Sure, you’ll have to do something. A failed sewage system is not viable in the long term. The big problem is whether you can use the current location of the sewer system or have to move it altogether (which can be far more expensive). Either way, you need to do the repairs and find a way to pay for them.

We understand that for many Americans, finances are tight. More than half of American households have so far lost income during the coronavirus pandemic, and as we write this in mid-August, the economic recovery appears to be stalling. So we’re not surprised that you have trouble figuring out how to cover such substantial costs.

Can you buy some time from your church first? Can you ask to have the wastewater treatment plant repaired or replaced over the next six months to a year? While taking some time, talk to the contractors about whether they can fund their clients. We don’t know if these funding terms are available to you or if you can find a trustworthy contractor with enough liquidity to fund this project. Note that when you are offered finance in this way, the terms can be very onerous.

What About Refinancing Your Mortgage? So far in 2020, mortgage rates have hit new historic lows eight times. If you have equity in the property, you may be able to refinance both loans and lower your monthly payments. That would free up some money. Or, if you have enough equity, you may be able to withdraw cash when refinancing.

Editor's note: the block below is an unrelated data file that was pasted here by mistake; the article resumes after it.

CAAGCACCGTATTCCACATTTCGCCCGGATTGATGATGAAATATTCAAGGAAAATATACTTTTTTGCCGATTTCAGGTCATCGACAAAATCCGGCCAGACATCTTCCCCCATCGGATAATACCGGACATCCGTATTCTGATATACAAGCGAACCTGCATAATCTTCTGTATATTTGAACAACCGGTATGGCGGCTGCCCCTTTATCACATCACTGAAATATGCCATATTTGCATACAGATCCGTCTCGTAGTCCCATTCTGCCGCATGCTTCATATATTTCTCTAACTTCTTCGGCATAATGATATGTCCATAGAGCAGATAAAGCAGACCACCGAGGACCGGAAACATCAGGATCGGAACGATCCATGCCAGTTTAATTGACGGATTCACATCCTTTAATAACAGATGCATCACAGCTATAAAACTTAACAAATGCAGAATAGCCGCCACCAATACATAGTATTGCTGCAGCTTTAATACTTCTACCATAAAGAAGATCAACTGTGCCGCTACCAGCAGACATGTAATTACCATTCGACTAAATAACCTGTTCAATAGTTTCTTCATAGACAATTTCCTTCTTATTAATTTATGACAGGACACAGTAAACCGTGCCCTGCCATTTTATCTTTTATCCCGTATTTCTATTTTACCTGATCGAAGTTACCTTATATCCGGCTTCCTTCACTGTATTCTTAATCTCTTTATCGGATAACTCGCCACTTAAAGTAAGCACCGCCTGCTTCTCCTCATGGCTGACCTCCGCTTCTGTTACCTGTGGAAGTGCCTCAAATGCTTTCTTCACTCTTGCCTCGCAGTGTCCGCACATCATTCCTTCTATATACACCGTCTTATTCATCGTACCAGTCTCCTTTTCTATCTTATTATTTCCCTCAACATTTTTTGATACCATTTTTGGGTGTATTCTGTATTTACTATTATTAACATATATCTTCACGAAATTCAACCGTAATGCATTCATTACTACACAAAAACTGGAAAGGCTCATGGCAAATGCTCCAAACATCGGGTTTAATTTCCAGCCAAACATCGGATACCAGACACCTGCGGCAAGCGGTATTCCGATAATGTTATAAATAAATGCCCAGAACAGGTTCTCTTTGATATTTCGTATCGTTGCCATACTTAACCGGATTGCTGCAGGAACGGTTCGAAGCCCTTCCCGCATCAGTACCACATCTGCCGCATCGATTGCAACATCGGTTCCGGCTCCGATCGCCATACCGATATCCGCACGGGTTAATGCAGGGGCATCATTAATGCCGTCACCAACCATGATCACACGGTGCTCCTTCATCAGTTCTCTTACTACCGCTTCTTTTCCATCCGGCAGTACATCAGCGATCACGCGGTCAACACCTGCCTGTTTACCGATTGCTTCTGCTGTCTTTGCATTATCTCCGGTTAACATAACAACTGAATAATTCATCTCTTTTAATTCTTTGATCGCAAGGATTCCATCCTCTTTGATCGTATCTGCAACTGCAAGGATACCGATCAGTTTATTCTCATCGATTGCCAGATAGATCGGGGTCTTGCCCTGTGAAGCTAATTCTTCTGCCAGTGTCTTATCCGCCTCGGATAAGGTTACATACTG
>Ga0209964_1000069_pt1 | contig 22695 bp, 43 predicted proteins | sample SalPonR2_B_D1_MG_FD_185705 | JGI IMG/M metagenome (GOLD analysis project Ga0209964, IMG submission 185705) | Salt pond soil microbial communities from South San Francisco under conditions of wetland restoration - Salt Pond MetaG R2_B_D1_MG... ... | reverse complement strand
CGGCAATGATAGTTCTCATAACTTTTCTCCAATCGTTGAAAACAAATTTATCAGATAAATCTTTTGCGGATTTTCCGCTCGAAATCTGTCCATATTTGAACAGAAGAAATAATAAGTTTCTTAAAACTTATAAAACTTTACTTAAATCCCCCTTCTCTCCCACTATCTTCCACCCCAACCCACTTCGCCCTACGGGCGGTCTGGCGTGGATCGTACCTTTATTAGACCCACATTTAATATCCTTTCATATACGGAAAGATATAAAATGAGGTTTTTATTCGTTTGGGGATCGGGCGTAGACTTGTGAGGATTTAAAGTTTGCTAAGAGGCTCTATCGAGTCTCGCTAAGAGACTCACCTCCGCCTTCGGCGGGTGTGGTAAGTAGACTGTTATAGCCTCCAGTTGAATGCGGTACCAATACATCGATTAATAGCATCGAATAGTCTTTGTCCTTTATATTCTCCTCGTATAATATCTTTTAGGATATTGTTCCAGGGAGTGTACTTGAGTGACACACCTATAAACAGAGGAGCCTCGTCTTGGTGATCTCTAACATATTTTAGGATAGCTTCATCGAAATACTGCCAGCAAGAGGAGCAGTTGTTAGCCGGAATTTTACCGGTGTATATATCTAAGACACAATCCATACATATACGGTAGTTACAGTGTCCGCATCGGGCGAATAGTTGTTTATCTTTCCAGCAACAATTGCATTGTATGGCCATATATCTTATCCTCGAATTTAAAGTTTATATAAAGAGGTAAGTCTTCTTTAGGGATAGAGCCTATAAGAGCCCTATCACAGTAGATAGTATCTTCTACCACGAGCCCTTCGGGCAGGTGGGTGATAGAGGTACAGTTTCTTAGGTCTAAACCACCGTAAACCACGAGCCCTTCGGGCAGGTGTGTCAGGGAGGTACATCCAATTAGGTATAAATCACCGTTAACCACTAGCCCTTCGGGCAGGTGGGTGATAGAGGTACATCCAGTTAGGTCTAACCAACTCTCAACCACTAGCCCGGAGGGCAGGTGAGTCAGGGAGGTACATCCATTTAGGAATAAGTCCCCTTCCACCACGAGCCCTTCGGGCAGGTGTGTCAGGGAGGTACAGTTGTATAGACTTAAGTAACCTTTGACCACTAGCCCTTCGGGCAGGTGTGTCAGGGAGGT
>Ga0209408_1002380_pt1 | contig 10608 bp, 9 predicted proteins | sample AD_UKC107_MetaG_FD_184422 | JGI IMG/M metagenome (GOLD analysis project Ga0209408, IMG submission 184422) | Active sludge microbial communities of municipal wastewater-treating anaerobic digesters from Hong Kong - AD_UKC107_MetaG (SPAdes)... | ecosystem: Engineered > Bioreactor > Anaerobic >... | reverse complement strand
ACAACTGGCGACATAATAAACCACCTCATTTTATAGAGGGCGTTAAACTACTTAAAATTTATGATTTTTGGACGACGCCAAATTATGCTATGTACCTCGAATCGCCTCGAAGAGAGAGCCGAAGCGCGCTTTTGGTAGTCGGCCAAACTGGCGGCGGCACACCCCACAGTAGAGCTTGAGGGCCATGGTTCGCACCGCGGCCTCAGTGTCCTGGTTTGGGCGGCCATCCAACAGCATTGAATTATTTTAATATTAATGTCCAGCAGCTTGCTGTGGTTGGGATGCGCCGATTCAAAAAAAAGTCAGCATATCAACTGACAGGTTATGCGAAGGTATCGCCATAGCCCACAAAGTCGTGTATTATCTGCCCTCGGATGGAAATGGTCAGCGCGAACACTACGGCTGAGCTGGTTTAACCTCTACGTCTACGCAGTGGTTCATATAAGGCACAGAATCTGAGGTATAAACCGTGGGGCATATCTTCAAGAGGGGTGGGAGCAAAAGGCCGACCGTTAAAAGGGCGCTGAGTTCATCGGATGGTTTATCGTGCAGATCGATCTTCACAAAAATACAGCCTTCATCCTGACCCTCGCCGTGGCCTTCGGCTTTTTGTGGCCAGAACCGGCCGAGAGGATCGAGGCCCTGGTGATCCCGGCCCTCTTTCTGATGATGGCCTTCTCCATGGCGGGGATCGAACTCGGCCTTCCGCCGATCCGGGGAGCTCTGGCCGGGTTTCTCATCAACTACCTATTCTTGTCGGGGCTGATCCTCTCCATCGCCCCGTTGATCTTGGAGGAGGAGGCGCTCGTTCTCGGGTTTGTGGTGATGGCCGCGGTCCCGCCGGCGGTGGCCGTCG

Some states offer grants to replace or repair wastewater treatment plants; others may offer state tax credits. Finally, local hardware stores can work with local contractors and be ready to fund the project. Some of the national hardware chains offer credit cards for up to $ 30,000 that you might be able to use to buy a lifeline (if you have enough credit).

We recommend that you first ask your local community for a longer period of time and speak to the local septic tank installation companies to see what ideas they have for you. (Your local construction department may be able to tell you who the community is using for their septic tank or sewerage work, and may even have a list of “approved” contractors as a starting point.) If you research the companies and find the reputable ones, we hope one is this company has something that works for you. Once you’ve chosen your contractor and figured out what to do, you’re ready to arrange payment.

Back to the title company. The title company insured your ownership of the land you acquired. You own the house and have no problem with it. There is a fair question about any relief you may have for the sewer system on your neighbor’s land. The title company may have been able to insure your continued use of the sewer system through relief rights. But it is a stretch to think that they will cough up cash to replace a faulty system.

One final question: did you do a septic tank inspection when you bought the property? If so, have you been told that the system is not on the land you purchased? Did the seller tell you this?

Review your sales contract and seller disclosure forms. When speaking with the attorney, ask if there is a seller disclosure issue that could be encountered with the previous sellers. If you’ve had a septic tank inspection, go back to the inspector to find out why you weren’t informed that the system is in such poor condition and the septic tank field is in your neighbor’s yard.